ContentSutra interviews Rajiv Hiranandani of Mobile2Win, who offers some interesting stats: “around 15-16 million are CDMA with access to premium content. 7-9 million GSM handsets are GPRS enabled, and 40 percent (3-3.5 million) of these use operator WAP sites. So thats around 18-20 million potential targets for WAP based advertising. The situation with WAP is similar to that of Internet advertising in 1999-2000. The 14-25 year old age group is on WAP, and even the 10-11 year olds are now coming on to the mobile platform.”
Tony Fish writes: “Our mobile device is not only with us, it is increasingly part of us; it has become for many users the most personal thing. Published research suggests that we notice the loss of the mobile device faster than our wallet. The mobile device, if capable, can capture your Digital Footprint [My first impression of this was described as the slug trail in Being Digital by Nicholas Negroponte 1996. Digital Footprint is also known as a Lifestream. Lifestreams will soon be structured using APML as a common data interchange format for attention or iPALS – identity, Presence, Attention, Location and Services.] which is our daily actions and activities; when we start moving in the morning, what information was searched, requested or delivered, where we have been, where we stayed and for how long. Relationship analysis using our contact base would detail who we were with and who was nearby. Other Screens of Life [Screens of Life is a phrase explored in Mobile Web 2.0 as a mechanism to describe how we interact with media; both as a consumer of content and as a creator. The screens of life being Cinema, TV, PC, HeadRest (Airplane or Car), Mobile Device, Informational (iPod)] will be unable to repeat this data collection feat, at best a fixed access Web model may get 10% of the available data of your daily pattern, TV maybe 1%, but the mobile device opens the possibility of 90%.”
Tomi Ahonen writes: “June 2007 marks a watershed moment in time. Much like the Western calendar marks time from before and after Jesus Christ, and how the computer world changed totally by the Macintosh – remembering that Windows is Microsoft’s copy of the Mac operating system – I am certain that the mobile telecoms world will count its time in two Eras. The Era BI: time Before the iPhone, and the ERA AI: time After the iPhone. What will change? Pretty much everything. And funnily enough, most of it is not actually caused by the iPhone, they only happen to occur so closely to the iPhone, that the iPhone will be given much of the credit.”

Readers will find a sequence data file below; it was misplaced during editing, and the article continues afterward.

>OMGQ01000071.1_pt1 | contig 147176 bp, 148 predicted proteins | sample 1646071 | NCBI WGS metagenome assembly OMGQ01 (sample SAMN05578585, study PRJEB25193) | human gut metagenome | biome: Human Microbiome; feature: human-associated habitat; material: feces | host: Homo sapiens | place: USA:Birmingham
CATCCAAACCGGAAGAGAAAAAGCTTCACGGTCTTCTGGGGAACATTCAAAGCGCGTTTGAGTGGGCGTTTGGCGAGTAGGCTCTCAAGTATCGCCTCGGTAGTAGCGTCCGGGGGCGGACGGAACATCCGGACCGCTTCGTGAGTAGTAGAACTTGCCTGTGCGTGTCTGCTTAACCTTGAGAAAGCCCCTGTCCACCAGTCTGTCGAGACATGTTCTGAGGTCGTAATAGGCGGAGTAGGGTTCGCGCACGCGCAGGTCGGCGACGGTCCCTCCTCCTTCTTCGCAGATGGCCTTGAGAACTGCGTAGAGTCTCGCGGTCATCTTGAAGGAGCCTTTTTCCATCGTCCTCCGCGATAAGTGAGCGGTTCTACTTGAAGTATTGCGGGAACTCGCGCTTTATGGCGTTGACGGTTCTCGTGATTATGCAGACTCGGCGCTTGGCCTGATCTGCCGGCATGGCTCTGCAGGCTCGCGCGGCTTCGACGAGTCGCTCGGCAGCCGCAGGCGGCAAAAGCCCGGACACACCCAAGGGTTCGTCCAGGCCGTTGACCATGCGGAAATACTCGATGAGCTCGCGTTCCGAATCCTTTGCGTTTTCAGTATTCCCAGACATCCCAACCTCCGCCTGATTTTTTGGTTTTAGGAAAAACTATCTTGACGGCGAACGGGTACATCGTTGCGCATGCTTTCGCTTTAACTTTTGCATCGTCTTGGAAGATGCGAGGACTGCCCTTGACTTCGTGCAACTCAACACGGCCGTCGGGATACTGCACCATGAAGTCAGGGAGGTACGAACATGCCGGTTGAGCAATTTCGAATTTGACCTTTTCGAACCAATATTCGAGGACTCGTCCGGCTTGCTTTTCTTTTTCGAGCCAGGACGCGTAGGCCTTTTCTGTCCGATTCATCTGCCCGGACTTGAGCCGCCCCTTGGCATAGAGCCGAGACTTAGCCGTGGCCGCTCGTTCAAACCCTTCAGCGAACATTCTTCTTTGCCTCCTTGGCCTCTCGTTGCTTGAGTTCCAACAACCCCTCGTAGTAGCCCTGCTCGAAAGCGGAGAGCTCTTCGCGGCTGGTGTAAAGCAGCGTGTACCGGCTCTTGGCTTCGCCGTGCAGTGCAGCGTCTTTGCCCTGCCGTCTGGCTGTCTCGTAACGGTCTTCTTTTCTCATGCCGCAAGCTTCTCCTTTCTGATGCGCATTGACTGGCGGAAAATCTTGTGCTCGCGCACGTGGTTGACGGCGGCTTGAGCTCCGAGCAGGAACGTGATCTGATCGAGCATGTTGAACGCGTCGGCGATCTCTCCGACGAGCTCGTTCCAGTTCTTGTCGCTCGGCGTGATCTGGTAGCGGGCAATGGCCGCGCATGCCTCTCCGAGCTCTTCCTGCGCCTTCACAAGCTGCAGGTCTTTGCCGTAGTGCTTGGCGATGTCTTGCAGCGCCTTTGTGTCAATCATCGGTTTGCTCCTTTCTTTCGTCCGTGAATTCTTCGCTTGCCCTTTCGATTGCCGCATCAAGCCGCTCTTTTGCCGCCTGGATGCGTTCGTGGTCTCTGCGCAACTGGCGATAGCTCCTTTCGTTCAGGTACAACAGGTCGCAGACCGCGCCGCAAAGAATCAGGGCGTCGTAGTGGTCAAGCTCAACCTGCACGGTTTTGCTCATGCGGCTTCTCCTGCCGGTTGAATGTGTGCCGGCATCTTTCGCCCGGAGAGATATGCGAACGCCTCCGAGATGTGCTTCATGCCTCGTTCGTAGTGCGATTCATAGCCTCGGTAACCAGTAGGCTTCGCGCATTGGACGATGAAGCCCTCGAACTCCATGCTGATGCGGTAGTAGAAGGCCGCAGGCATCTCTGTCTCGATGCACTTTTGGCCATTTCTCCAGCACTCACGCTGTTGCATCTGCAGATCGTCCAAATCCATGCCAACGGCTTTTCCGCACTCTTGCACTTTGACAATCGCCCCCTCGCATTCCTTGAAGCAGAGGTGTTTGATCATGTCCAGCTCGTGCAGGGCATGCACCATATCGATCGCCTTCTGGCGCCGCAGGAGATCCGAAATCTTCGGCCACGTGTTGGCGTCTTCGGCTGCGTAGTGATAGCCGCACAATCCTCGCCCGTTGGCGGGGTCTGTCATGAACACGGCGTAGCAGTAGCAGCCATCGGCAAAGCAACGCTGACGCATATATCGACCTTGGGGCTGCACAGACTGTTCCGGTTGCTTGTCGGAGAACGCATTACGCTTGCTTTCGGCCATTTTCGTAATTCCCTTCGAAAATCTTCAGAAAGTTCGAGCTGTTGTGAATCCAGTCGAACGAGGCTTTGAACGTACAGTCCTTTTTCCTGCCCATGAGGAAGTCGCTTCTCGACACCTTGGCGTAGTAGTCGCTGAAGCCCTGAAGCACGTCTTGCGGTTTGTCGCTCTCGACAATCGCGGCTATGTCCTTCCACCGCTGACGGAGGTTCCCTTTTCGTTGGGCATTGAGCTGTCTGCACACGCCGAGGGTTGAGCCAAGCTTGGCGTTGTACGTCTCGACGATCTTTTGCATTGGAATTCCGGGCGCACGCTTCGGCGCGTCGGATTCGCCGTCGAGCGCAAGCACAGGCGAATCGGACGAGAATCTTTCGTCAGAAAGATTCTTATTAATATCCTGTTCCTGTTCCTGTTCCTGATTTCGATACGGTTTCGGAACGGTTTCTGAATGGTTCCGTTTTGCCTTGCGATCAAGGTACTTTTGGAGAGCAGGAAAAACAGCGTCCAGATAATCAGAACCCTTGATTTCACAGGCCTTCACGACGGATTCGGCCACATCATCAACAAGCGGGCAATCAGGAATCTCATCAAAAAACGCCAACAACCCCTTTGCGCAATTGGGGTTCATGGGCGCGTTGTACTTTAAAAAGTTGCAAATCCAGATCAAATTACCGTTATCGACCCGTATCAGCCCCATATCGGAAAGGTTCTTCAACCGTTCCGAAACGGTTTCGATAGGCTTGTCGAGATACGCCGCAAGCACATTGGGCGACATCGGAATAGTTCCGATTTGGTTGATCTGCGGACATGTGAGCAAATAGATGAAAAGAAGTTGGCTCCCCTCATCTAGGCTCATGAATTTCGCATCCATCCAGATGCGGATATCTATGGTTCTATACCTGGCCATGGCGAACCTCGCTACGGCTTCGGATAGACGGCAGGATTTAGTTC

Technology Review writes about the design of the new mobile phone from Helio: “The Ocean is hefty by today’s sleek standards, pill-shaped in a market of rectangular things. The company’s future will hinge on how much the intended audience appreciates those departures from conventional design. It will hinge on the layout of the device’s QWERTY keyboard. It will hinge on the simplicity of the messaging and search interface (for instance, the way it allows users to start typing from idle mode). And it will hinge on–the hinges. The Ocean (which will sell for $295, plus a monthly fee of $65 to $135 for rich-media subscriptions and varying allotments of voice minutes) sports a pair of them; operated by a novel three-way spring, they enable a keyboard to slide out from one side of the device and a numerical keypad to slide out from another.”
DailyWireless analyses all the statements and theories.
Tomi Ahonen discusses Communication, Consumption, Creation, Commerce, Community, Commercials and Control.
Knowledge@Wharton has a progress report:
The pieces appear to be falling in place for wireless broadband: Sprint Nextel says its next-generation high-speed network will be launched in a few markets by the end of 2007. Intel plans on embedding so-called “WiMAX” enabled semiconductors in laptops by the end of 2008, and the Federal Communications Commission on May 1 approved a laptop device that will receive WiMAX signals from a company called Clearwire. Other companies, such as T-Mobile, are supporting hybrid wireless networks so devices can hop between technologies.
Although these developments could be the Next Big Thing in broadband wireless access, it’s too early to say where this will all end up. For years, the industry has had a crystal clear vision of how users will connect to the Internet in the future: High-speed wireless devices will allow consumers to watch videos, share pictures, socialize and do many activities that haven’t even been thought up yet. The big unknown is when technology — or a combination of technologies — will make that vision a reality.